The vessel successfully docked to the port of the space station on at 6:56 a.m. (2156 GMT), and the astronauts entered the space station’s core module at 10:03 a.m., the China Manned Space Agency said.
China began constructing the space station in April with the launch of Tianhe — the first and largest of the station’s three modules. Slightly bigger than a city bus, Tianhe will be the living quarters of the completed space station.
Shenzhou-13 is the second of four crewed missions needed to complete the space station by the end of 2022. During the first crewed mission https://www.reuters.com/lifestyle/science/chinese-astronauts-return-after-90-day-mission-space-station-2021-09-17 that concluded in September, three other astronauts stayed on Tianhe for 90 days.
In the latest mission, astronauts will carry out tests of the key technologies and robotics on Tianhe needed to assemble the space station, verify onboard life support systems and conduct a host of scientific experiments.
The mission commander is Zhai Zhigang, 55, from China’s first batch of astronaut trainees in the late 1990s. Born to a rural family with six children, Zhai carried out China’s first spacewalk in 2008. Shenzhou-13 was his second space mission.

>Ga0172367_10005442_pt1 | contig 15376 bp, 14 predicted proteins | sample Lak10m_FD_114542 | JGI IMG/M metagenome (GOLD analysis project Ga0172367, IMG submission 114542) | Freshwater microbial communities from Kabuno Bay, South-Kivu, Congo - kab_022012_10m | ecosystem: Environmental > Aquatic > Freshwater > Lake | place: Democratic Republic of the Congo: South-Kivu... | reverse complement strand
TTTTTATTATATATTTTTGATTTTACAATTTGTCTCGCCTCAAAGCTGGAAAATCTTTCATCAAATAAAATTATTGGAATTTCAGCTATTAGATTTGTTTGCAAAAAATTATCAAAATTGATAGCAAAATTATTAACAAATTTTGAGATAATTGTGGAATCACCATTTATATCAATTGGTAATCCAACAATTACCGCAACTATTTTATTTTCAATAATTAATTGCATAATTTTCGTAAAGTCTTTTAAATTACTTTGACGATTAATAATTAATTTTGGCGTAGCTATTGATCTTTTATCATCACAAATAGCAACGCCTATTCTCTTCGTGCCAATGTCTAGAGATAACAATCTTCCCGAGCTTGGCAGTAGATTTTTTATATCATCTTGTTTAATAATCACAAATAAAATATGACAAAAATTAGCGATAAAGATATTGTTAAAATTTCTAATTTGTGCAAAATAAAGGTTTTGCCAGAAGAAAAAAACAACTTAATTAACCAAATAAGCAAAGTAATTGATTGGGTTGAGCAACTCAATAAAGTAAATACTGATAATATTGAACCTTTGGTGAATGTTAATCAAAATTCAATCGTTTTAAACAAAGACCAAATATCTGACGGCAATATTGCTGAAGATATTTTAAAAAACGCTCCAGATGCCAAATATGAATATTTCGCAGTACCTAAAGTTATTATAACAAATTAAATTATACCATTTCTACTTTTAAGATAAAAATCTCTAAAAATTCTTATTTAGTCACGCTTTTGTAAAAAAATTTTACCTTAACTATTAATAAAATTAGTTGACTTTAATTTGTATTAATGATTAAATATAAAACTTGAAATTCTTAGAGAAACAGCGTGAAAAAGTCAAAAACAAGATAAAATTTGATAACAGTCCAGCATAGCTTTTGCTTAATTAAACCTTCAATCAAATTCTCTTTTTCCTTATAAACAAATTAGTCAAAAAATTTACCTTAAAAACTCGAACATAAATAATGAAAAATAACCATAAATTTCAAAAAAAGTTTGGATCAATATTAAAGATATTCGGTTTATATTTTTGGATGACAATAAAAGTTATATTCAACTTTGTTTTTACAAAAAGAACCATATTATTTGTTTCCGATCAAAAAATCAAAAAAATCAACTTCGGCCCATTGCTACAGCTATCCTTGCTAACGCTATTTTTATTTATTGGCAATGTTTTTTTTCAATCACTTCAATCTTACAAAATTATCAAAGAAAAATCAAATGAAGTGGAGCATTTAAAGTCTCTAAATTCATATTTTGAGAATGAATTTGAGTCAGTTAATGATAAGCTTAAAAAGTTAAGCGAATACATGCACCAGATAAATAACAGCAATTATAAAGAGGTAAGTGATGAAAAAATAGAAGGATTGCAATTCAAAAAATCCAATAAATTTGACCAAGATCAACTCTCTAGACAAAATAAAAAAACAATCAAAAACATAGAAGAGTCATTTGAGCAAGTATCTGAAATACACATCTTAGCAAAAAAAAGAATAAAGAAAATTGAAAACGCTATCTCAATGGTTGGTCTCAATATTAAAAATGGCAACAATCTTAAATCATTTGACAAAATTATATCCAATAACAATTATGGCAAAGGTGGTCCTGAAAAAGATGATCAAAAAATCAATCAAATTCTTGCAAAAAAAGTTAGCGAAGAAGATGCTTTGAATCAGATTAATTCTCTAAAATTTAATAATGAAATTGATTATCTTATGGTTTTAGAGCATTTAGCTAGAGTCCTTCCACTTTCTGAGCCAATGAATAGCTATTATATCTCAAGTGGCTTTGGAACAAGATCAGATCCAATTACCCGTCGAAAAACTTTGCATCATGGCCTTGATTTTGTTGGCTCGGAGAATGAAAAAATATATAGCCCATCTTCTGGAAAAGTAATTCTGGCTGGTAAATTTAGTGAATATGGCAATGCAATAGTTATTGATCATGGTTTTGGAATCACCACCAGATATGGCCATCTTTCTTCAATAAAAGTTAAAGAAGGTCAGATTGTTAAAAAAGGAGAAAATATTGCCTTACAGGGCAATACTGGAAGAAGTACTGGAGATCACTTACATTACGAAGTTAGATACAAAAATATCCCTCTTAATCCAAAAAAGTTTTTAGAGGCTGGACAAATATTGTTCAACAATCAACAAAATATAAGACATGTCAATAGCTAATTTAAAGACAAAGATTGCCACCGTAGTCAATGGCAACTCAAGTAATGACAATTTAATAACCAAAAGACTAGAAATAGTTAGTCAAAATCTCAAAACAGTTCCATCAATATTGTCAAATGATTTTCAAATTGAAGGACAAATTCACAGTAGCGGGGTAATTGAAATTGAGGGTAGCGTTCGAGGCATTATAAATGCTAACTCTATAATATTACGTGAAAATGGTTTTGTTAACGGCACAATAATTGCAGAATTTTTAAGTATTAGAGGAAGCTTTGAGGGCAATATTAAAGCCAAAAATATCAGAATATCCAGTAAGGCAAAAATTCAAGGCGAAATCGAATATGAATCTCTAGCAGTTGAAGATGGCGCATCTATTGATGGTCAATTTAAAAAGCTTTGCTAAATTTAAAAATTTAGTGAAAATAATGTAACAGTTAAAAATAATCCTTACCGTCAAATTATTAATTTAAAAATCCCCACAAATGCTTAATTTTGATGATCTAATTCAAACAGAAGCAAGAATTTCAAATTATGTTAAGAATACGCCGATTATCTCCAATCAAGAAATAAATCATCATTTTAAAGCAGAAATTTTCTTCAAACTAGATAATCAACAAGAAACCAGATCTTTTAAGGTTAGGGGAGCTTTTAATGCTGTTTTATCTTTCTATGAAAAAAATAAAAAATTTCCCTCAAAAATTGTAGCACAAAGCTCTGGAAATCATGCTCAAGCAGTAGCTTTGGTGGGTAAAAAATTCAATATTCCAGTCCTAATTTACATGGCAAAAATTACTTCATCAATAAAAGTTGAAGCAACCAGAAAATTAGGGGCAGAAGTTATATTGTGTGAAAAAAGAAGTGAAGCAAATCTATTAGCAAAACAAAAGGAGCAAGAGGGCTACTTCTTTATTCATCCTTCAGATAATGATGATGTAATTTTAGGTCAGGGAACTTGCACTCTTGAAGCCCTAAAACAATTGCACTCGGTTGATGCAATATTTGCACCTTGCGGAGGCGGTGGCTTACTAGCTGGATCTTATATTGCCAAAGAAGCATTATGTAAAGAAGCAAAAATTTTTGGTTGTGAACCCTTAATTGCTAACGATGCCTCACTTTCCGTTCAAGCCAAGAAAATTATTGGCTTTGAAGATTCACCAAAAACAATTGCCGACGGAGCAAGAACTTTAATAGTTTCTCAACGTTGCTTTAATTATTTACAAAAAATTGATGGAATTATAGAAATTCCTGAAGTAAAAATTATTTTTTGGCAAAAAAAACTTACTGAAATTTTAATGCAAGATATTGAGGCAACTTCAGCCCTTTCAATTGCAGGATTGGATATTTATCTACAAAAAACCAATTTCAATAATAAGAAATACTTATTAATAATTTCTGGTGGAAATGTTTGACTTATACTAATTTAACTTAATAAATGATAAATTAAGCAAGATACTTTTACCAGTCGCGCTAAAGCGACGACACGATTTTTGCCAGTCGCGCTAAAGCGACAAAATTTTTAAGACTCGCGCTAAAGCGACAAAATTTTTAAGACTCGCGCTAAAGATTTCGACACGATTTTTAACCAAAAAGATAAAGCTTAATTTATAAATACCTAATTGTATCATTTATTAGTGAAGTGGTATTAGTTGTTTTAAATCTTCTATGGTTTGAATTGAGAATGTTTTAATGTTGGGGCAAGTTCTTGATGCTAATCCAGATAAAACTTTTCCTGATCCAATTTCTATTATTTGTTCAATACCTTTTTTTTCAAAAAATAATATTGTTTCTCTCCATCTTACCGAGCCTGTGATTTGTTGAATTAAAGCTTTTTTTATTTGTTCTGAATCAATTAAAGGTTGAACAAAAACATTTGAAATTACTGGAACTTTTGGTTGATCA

“The most challenging task will be the long-term stay in orbit for six months,” Zhai told a news conference on Thursday. “It will exact higher demands (on us), both physically and psychologically.”
He was accompanied by Wang Yaping and Ye Guangfu, both 41.
Wang, also born to a rural family, is known among colleagues for her tenacity. The former air force pilot first traveled to space in 2013, to Tiangong-1, a prototype space lab.
She is China’s second female astronaut in space, following Liu Yang in 2012.